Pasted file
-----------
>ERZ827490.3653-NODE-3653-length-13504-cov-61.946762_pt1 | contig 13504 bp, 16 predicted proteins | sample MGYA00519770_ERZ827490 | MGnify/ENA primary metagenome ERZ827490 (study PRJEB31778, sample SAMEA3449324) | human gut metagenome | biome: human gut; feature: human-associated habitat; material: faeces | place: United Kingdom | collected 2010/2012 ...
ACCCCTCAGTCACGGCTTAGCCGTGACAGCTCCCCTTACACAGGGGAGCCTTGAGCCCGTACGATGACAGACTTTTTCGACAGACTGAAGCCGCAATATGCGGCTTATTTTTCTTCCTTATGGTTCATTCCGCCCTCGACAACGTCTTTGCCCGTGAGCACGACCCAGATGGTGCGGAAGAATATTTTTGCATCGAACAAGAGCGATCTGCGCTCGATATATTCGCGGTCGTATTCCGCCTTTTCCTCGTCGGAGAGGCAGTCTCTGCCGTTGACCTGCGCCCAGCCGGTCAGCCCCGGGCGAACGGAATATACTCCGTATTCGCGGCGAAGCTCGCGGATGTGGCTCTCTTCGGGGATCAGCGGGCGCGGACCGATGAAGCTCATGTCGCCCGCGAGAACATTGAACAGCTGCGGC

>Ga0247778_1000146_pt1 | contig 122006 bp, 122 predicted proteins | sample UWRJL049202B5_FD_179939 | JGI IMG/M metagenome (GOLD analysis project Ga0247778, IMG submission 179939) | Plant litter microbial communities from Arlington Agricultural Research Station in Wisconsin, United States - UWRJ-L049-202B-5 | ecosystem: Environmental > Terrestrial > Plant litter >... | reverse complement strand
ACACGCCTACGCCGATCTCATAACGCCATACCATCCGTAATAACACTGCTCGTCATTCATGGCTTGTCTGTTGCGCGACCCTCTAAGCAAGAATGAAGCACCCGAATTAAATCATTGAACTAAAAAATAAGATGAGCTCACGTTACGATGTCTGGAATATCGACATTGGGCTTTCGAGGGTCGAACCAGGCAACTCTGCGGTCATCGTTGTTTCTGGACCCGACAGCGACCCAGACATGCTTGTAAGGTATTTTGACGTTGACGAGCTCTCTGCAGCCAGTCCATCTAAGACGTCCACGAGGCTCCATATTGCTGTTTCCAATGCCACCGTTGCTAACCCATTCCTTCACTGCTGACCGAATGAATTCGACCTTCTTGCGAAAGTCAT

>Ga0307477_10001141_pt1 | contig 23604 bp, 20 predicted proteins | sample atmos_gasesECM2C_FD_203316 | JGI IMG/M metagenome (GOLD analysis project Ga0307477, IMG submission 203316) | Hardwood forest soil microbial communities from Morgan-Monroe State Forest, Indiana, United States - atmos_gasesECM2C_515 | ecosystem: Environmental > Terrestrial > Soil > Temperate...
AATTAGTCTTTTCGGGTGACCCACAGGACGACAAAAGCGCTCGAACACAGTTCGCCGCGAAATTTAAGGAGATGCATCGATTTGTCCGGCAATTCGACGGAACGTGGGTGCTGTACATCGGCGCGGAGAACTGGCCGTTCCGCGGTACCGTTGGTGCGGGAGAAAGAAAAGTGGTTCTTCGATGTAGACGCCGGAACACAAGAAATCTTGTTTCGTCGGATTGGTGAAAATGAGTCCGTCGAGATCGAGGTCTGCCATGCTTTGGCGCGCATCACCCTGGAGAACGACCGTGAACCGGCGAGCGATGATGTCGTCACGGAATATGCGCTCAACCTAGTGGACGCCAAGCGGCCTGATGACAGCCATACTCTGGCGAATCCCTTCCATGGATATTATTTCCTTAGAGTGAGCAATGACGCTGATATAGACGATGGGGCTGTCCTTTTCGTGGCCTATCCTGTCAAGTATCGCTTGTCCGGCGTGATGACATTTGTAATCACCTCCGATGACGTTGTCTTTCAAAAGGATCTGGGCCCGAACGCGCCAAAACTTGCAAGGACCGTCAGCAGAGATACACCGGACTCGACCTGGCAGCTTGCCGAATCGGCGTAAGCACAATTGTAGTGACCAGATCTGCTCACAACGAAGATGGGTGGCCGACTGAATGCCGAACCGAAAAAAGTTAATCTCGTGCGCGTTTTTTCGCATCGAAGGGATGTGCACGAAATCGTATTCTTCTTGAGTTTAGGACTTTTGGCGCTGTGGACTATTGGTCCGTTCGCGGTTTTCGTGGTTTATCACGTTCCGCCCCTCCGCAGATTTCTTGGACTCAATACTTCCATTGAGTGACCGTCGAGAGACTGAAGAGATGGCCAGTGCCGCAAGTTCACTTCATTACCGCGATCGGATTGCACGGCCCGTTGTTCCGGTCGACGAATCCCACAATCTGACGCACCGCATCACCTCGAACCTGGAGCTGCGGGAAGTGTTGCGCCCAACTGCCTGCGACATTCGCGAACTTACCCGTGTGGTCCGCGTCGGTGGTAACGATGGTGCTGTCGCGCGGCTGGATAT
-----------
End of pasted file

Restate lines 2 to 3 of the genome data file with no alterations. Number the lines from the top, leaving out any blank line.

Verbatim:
ACCCCTCAGTCACGGCTTAGCCGTGACAGCTCCCCTTACACAGGGGAGCCTTGAGCCCGTACGATGACAGACTTTTTCGACAGACTGAAGCCGCAATATGCGGCTTATTTTTCTTCCTTATGGTTCATTCCGCCCTCGACAACGTCTTTGCCCGTGAGCACGACCCAGATGGTGCGGAAGAATATTTTTGCATCGAACAAGAGCGATCTGCGCTCGATATATTCGCGGTCGTATTCCGCCTTTTCCTCGTCGGAGAGGCAGTCTCTGCCGTTGACCTGCGCCCAGCCGGTCAGCCCCGGGCGAACGGAATATACTCCGTATTCGCGGCGAAGCTCGCGGATGTGGCTCTCTTCGGGGATCAGCGGGCGCGGACCGATGAAGCTCATGTCGCCCGCGAGAACATTGAACAGCTGCGGC

>Ga0247778_1000146_pt1 | contig 122006 bp, 122 predicted proteins | sample UWRJL049202B5_FD_179939 | JGI IMG/M metagenome (GOLD analysis project Ga0247778, IMG submission 179939) | Plant litter microbial communities from Arlington Agricultural Research Station in Wisconsin, United States - UWRJ-L049-202B-5 | ecosystem: Environmental > Terrestrial > Plant litter >... | reverse complement strand